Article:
The abused-abuser theory offers another model of pedophilic motivation. This suggests that a pedophile’s own history of childhood sexual abuse predisposes him or her to pedophilic tendencies. Indeed this is the one proposed etiological factor that has received robust support in the literature. Estimates of the incidence of childhood sexual abuse in pedophiles’ histories range from 40% up to 100%.15,16 Female offenders might have an even higher incidence of childhood sexual abuse.17 Moreover, pedophilic offenders have a higher incidence of childhood sexual abuse than do sexual offenders against older age-groups and nonsexual offenders.15,18 Finally, in a randomly selected sample of men living in the community, men who had reported multiple events of sexual contact in their own childhood were almost 40 times more likely to report having sexual contact with children 13 years and younger than men who reported no sexual abuse in childhood (0.2% vs 7.7%).2
Thus, childhood sexual abuse appears to play an important role in the development of pedophilic tendencies. The underlying mechanism for this is not clear. Psychological processes, such as identification with the aggressor and normalization of adult-child sexual activity have been proposed.19 We have suggested that abuse sustained during early childhood may result in neurodevelopmental abnormalities that predispose to pedophilic sexual desire.12
Nonetheless, most studies suggest that a sizable proportion of pedophiles were not abused as children.12 While this might reflect underreporting because of denial and/or inadequately processed emotions about past traumas, the data suggest that childhood sexual abuse is neither necessary nor sufficient for the development of sexual attraction to children.1,2 However, it is also possible that childhood abuse histories are more characteristic of “true” pedophiles than “opportunistic” ones.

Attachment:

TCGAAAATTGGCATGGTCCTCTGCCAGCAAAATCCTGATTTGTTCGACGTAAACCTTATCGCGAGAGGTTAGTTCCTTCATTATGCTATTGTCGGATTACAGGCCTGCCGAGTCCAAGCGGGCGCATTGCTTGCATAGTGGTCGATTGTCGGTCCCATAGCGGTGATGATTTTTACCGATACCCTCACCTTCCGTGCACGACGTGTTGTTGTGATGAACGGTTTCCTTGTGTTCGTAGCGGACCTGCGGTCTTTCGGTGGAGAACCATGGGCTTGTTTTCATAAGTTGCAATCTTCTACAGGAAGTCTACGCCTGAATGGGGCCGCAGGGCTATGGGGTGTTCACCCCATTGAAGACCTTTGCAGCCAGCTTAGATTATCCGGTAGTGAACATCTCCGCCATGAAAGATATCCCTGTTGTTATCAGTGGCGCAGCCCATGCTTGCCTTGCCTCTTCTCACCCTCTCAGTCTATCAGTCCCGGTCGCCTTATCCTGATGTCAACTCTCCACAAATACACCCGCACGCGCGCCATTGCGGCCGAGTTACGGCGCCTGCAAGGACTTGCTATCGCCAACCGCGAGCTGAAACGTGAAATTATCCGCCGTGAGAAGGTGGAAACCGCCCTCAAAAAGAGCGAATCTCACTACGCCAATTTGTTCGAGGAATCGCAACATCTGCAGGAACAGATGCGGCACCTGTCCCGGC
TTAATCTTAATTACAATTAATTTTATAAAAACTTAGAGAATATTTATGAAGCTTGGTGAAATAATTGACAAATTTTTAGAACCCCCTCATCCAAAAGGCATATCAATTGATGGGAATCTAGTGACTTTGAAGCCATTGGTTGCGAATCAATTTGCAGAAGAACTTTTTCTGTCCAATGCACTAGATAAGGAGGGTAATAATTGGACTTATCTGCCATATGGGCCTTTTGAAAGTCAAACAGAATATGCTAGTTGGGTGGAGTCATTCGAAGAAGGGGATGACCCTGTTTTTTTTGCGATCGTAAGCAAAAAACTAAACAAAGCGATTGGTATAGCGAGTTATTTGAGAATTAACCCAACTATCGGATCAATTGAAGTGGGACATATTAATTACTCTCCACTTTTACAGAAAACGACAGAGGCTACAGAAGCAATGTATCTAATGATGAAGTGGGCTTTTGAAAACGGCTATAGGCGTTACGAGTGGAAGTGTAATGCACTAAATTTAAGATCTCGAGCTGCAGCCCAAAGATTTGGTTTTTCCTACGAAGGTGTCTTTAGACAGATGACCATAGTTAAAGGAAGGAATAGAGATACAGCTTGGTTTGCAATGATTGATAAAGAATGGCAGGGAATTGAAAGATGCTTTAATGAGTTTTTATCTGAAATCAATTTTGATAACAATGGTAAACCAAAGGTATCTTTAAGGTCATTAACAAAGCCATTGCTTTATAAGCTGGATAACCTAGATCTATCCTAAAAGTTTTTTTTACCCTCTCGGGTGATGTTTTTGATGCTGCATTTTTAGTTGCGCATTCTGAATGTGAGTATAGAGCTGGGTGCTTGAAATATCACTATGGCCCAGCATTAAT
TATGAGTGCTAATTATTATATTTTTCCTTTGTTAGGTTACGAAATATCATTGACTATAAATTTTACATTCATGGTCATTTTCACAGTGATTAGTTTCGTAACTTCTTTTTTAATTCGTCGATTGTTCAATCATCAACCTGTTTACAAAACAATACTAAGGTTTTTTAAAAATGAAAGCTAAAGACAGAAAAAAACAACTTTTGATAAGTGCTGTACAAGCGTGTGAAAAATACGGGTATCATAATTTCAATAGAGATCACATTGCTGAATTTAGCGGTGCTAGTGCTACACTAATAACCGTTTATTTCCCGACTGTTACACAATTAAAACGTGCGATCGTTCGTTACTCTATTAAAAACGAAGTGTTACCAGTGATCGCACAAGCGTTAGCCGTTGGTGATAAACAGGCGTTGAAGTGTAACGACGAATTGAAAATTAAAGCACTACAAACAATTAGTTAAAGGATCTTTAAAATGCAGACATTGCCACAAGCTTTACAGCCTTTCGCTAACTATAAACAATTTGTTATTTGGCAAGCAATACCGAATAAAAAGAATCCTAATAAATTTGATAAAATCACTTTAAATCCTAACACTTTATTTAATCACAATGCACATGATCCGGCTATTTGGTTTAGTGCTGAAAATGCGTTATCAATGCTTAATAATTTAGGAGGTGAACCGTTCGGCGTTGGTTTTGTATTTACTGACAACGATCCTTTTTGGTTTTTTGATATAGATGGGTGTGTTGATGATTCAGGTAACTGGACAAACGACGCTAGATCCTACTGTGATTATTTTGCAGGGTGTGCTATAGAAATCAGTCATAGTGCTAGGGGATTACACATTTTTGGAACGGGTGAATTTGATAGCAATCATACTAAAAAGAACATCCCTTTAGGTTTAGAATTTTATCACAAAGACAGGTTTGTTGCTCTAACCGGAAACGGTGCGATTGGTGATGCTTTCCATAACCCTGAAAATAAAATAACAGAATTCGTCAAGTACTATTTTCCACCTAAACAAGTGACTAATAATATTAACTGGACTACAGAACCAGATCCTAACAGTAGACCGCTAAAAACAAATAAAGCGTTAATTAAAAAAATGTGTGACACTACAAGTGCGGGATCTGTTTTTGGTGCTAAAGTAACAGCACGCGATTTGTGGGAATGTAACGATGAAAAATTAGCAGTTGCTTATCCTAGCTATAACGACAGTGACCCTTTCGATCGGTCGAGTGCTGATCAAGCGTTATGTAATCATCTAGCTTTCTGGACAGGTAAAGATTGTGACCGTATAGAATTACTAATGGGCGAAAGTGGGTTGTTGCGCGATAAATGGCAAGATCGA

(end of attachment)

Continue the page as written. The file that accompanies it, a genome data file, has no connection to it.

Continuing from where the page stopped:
A number of studies have investigated the neurobiological or neuropsychological correlates of pedophilia. Some studies have shown lowered IQ in pedophiles compared with healthy controls.20 Cortical abnormalities in frontotemporal regions have also been documented using MRI, positron emission tomography, CT, and electroencephalography, as have subcortical abnormalities in the amygdala and related limbic structures.12,21-23
We can speculate that frontal dysfunction may underlie disinhibition while temporolimbic abnormalities may relate to abnormal motivation via aberrant sexual arousal patterns. However, not all studies have documented such impairment and the neurobiological and neuropsychological literature has been contradictory.23 In our study of 20 pedophiles and 24 demographically matched healthy controls, we found no difference on tests of executive function despite highly significant differences on personality measures.12